Reconfiguration of cottage drying room

During the working meet, we have reconfigured the drying room in the cottage. Ben reported the first pair of trousers dried in the room in living memory. The main change is that the dehumidifier which used to be near the ceiling is now mounted just below where the clothes hang, next to the fan connecting to the broom cupboard.

tldr; The main thing everyone needs to know is that, if you use the drying room you must make sure that the water collecting in the bucket on the floor gets poured away. Please check before starting drying and after you have finished.

During the working meet we did various tests and experiments to see what could be done to improve the drying room. We made several changes:

  • There are now mounting screws down low where the shelf for the dehumidifier can be hung
  • The mounting screws up high are now the right size to allow the shelf to be easily hung there or removed
  • We tried running the dehumidifier up high and down low, measuring how much water it removed.
  • We tried adjusting the settings on the dehumidifier
  • We somewhat cleaned the dehumidifier
  • We have made the fan which drives air through the broom cupboard run always when the cupboard is switched on

Based on this we have set up the drying room in the way that seems to work best with the dehumidifier at the bottom of the cupboard. The following recommended settings seem good.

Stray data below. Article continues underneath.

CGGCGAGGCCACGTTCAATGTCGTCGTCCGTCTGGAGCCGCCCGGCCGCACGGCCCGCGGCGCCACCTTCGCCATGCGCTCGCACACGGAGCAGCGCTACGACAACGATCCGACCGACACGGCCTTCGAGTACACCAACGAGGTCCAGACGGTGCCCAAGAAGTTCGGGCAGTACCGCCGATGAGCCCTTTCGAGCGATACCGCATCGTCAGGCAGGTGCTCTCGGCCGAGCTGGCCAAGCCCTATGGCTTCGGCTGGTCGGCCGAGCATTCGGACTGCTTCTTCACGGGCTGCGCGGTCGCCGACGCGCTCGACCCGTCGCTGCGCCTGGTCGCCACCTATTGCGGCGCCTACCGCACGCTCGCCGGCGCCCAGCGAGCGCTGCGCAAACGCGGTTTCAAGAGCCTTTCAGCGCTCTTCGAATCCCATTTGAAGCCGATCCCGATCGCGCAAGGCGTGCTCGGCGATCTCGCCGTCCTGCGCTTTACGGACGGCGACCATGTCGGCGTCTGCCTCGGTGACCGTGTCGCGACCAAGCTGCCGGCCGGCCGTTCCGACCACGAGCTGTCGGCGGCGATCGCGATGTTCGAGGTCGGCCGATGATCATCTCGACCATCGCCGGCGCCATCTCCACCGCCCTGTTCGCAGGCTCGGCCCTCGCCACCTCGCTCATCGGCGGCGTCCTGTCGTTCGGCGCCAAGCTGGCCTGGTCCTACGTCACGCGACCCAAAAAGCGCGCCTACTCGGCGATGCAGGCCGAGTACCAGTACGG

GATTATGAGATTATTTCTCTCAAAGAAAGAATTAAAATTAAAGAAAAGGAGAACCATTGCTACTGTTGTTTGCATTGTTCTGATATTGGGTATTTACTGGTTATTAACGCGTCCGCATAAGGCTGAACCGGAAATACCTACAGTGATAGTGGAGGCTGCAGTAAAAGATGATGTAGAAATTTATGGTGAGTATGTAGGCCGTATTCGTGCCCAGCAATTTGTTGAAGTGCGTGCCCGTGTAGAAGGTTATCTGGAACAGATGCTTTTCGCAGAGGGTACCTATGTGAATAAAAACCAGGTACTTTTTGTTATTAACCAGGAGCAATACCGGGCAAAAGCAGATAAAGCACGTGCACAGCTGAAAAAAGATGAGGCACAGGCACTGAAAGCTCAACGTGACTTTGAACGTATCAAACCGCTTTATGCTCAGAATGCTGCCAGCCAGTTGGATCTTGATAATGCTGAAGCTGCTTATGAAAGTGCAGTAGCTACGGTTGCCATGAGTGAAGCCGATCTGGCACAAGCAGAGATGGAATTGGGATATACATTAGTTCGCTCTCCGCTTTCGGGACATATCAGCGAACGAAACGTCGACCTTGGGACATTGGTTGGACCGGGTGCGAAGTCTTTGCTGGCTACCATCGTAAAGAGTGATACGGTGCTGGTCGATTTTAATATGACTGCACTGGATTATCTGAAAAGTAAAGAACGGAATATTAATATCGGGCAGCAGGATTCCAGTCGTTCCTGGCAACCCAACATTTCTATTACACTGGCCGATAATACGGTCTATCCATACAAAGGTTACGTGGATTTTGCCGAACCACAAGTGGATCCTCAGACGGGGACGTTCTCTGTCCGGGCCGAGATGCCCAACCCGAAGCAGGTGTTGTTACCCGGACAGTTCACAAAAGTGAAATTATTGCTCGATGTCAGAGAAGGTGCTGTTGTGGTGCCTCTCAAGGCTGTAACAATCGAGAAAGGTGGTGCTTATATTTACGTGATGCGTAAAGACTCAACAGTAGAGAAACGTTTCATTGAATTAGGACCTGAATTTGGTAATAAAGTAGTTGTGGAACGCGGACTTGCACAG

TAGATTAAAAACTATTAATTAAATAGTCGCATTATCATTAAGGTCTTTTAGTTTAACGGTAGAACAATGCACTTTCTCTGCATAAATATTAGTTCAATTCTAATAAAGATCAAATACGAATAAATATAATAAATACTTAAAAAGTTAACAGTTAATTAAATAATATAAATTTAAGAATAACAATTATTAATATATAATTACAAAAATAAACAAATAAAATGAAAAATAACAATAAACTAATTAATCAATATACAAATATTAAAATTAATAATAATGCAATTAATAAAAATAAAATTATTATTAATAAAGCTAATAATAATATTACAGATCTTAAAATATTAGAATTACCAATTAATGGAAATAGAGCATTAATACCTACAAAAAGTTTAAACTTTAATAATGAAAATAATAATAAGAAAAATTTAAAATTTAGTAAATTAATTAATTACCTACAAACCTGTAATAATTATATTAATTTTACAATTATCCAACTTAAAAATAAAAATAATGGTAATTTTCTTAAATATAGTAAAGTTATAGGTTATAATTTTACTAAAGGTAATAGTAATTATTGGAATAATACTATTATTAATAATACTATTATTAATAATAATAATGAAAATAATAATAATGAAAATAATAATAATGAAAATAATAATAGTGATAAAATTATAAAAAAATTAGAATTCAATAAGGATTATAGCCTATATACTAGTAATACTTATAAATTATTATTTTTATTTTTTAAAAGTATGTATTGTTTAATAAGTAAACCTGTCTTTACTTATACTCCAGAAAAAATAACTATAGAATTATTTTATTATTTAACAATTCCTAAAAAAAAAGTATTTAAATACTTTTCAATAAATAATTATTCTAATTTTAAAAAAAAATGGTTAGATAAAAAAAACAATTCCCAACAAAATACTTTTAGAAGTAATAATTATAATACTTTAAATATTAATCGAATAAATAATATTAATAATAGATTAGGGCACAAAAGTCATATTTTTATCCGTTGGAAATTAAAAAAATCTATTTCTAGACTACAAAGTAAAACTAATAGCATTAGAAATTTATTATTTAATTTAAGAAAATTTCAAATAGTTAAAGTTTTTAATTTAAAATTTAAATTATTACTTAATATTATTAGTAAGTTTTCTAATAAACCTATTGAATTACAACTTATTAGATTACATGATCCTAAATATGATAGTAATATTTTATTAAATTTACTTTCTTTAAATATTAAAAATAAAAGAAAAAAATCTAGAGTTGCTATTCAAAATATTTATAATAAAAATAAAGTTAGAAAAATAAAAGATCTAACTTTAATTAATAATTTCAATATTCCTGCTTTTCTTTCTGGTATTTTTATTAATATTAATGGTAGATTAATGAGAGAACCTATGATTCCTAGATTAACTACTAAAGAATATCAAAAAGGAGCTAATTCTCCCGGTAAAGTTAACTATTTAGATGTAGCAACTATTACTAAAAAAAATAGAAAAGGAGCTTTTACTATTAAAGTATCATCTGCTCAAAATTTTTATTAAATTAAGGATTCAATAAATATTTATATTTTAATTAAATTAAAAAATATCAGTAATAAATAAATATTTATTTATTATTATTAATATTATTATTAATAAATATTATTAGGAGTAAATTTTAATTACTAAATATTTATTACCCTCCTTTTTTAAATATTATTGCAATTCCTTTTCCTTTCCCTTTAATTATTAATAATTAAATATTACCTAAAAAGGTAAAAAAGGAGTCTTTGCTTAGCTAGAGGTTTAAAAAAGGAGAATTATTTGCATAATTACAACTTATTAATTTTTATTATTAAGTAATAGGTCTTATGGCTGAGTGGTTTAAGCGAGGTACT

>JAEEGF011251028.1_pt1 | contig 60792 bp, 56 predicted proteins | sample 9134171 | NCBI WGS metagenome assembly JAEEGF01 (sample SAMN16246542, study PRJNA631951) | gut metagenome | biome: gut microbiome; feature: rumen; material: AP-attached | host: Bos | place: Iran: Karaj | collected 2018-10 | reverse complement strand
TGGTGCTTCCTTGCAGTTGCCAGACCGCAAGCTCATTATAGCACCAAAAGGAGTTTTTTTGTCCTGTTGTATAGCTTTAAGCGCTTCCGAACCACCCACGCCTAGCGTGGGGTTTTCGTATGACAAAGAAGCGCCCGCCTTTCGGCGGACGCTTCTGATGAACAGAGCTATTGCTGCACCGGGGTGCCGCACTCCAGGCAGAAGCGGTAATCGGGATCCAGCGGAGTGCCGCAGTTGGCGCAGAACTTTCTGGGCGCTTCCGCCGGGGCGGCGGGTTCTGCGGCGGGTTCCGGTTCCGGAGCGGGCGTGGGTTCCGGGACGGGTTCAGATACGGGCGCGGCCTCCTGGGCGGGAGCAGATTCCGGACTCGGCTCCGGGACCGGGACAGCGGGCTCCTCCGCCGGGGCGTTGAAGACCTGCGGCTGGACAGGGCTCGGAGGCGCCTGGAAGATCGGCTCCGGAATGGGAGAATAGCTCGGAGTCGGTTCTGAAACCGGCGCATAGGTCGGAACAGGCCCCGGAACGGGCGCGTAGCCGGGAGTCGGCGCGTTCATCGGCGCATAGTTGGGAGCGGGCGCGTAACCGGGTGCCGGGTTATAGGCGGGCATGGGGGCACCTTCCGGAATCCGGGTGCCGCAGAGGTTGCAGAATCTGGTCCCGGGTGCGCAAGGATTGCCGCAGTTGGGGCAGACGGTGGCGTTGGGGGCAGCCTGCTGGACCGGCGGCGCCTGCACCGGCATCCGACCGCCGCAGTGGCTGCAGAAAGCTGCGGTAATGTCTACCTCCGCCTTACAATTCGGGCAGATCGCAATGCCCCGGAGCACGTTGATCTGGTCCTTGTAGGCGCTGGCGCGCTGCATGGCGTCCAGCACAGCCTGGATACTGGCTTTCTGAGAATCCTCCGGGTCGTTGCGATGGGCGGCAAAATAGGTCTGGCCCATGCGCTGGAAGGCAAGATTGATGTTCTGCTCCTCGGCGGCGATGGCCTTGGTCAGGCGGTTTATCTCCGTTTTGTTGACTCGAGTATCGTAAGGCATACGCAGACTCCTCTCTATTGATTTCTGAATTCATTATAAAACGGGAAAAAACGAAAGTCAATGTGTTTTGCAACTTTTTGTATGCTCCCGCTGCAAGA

• Dehumidifier set to 6
  • Hygrostat on right wall - controls extractor - set to 1.5
  • Thermostat on right wall - set to 25 - basically heating all the time
  • Everything switched on.

If for some reason you change anything, please restore it to the configuration listed above.

For now, all the water that the dehumidifier extracts from the air is dumped into a bucket on the floor. The bucket is covered in a plastic bag to stop the water evaporating again. If you do use the drying room, especially with a big group, it would be interesting for us to hear a report of how much water the dehumidifier collected and how well it worked.

In a near future working meet, once we area sure we are happy with the new configuration, we plan to plumb the dehumidifier to the outside from its current location.

If you have any questions about this then please ask either me (Michael) or John.


We did various semi-scientific experiments with the drying room. These were difficult to really control properly whilst we were working on the cupboard since each time the door has to be opened wet air gets in but even so seemed convincing.

  • running the dehumidifier down low for approx 3 hours with a towel with 330ml of water on it gathered 450ml of water.
  • running the dehumidifier up high for approx 3 hours with the same towel and some other items added gathered 120ml of water
  • running the dehumidifier down low for approx 3 hours without adding any water gathered 325ml of water.
  • adding some wet items and running for another 6 hours gathered 1 litre of water.

Beyond that, we also experimented with the hygrostat on the dehumidifier.

  • set to 2, as it seems to have been originally installed, the hygrostat never seems to turn on the dehumidifier
  • after running for some hours, the hygrostat seemed to trigger at approximately 5.